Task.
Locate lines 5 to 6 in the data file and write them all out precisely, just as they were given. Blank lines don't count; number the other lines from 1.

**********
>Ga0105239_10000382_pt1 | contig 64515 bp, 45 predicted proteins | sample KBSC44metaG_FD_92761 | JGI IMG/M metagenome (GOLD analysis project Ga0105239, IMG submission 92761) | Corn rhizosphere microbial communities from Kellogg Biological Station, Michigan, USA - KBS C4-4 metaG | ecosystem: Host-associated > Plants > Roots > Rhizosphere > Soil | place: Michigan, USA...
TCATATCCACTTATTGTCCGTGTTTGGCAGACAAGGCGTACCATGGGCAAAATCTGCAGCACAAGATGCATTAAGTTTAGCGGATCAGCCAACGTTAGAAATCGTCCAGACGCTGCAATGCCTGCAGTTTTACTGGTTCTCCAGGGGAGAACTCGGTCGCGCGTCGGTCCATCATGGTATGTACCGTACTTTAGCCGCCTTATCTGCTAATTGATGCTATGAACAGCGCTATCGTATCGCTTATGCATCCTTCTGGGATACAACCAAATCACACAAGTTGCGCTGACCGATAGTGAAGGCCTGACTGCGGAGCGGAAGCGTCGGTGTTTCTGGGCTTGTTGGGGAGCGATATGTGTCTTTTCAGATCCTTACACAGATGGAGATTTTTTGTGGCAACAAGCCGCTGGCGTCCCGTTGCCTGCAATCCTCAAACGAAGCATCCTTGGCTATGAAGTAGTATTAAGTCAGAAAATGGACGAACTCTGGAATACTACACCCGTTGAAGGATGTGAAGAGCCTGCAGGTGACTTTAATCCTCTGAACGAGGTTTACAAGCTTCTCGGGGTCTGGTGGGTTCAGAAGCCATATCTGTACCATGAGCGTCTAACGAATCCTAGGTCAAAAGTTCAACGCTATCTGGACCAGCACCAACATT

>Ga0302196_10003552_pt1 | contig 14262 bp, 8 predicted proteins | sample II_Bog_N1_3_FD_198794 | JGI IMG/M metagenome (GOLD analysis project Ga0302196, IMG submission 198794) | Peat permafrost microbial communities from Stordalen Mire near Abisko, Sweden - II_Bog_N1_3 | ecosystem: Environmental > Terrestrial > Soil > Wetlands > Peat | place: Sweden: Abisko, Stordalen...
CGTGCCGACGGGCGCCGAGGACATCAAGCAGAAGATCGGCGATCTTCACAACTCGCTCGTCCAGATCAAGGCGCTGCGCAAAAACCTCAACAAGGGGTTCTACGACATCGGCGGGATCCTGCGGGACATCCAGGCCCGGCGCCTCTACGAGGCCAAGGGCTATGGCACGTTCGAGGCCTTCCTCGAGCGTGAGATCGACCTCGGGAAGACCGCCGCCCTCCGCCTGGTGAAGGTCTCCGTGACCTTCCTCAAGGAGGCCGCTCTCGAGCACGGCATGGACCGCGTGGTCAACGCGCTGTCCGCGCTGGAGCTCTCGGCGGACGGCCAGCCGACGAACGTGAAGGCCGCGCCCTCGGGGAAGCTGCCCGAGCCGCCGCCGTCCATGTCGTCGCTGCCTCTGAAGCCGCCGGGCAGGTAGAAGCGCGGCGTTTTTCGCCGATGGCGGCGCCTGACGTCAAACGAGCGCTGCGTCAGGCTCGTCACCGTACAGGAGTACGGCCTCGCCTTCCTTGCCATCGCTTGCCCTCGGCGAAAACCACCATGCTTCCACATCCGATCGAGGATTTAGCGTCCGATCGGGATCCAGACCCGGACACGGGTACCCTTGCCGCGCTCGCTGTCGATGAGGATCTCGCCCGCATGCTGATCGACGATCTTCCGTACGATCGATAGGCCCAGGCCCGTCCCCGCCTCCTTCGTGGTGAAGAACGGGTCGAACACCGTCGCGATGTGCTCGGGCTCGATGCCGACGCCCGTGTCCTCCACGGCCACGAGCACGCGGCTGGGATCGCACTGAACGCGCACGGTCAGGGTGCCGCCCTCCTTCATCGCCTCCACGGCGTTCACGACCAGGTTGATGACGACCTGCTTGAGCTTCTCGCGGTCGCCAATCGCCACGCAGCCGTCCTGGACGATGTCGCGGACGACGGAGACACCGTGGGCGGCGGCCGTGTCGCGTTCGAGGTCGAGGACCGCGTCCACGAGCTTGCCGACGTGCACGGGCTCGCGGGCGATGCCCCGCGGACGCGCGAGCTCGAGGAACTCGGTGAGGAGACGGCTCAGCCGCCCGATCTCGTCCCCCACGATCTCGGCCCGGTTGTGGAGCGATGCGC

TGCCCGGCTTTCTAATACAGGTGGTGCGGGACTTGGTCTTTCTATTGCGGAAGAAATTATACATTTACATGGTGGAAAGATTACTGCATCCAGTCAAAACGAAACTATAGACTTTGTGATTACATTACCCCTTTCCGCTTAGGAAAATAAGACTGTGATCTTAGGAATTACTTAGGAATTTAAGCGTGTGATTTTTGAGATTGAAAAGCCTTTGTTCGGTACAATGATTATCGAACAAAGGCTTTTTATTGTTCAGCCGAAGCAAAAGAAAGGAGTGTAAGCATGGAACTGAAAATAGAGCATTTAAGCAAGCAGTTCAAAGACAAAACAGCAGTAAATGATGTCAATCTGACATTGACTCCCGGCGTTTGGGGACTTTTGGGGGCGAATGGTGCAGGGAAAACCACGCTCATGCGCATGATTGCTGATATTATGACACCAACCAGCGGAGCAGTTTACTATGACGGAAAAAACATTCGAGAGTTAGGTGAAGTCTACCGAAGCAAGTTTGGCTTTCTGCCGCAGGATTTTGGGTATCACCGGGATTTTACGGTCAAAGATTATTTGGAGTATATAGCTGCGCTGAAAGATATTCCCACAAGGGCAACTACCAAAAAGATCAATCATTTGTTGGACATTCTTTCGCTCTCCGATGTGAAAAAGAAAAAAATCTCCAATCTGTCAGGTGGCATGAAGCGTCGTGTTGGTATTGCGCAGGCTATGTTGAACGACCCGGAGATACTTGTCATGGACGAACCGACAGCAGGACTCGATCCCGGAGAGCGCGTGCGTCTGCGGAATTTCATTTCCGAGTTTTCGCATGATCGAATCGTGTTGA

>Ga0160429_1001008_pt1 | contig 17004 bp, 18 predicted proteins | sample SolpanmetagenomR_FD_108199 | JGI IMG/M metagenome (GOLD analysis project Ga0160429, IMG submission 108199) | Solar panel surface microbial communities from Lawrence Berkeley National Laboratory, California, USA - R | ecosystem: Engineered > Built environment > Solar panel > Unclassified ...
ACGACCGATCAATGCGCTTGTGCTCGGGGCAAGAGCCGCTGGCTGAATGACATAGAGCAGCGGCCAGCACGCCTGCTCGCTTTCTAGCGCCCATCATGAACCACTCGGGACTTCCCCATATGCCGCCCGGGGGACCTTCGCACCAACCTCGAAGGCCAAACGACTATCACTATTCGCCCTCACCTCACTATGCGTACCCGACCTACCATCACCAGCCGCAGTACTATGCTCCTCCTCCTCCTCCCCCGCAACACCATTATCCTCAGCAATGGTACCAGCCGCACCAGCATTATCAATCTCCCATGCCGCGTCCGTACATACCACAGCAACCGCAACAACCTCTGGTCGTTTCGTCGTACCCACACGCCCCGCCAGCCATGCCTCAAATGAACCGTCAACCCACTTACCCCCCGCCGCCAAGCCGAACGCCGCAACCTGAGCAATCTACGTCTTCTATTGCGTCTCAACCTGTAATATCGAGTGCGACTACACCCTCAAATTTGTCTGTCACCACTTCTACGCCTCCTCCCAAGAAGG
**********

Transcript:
TGCCCGGCTTTCTAATACAGGTGGTGCGGGACTTGGTCTTTCTATTGCGGAAGAAATTATACATTTACATGGTGGAAAGATTACTGCATCCAGTCAAAACGAAACTATAGACTTTGTGATTACATTACCCCTTTCCGCTTAGGAAAATAAGACTGTGATCTTAGGAATTACTTAGGAATTTAAGCGTGTGATTTTTGAGATTGAAAAGCCTTTGTTCGGTACAATGATTATCGAACAAAGGCTTTTTATTGTTCAGCCGAAGCAAAAGAAAGGAGTGTAAGCATGGAACTGAAAATAGAGCATTTAAGCAAGCAGTTCAAAGACAAAACAGCAGTAAATGATGTCAATCTGACATTGACTCCCGGCGTTTGGGGACTTTTGGGGGCGAATGGTGCAGGGAAAACCACGCTCATGCGCATGATTGCTGATATTATGACACCAACCAGCGGAGCAGTTTACTATGACGGAAAAAACATTCGAGAGTTAGGTGAAGTCTACCGAAGCAAGTTTGGCTTTCTGCCGCAGGATTTTGGGTATCACCGGGATTTTACGGTCAAAGATTATTTGGAGTATATAGCTGCGCTGAAAGATATTCCCACAAGGGCAACTACCAAAAAGATCAATCATTTGTTGGACATTCTTTCGCTCTCCGATGTGAAAAAGAAAAAAATCTCCAATCTGTCAGGTGGCATGAAGCGTCGTGTTGGTATTGCGCAGGCTATGTTGAACGACCCGGAGATACTTGTCATGGACGAACCGACAGCAGGACTCGATCCCGGAGAGCGCGTGCGTCTGCGGAATTTCATTTCCGAGTTTTCGCATGATCGAATCGTGTTGA

>Ga0160429_1001008_pt1 | contig 17004 bp, 18 predicted proteins | sample SolpanmetagenomR_FD_108199 | JGI IMG/M metagenome (GOLD analysis project Ga0160429, IMG submission 108199) | Solar panel surface microbial communities from Lawrence Berkeley National Laboratory, California, USA - R | ecosystem: Engineered > Built environment > Solar panel > Unclassified ...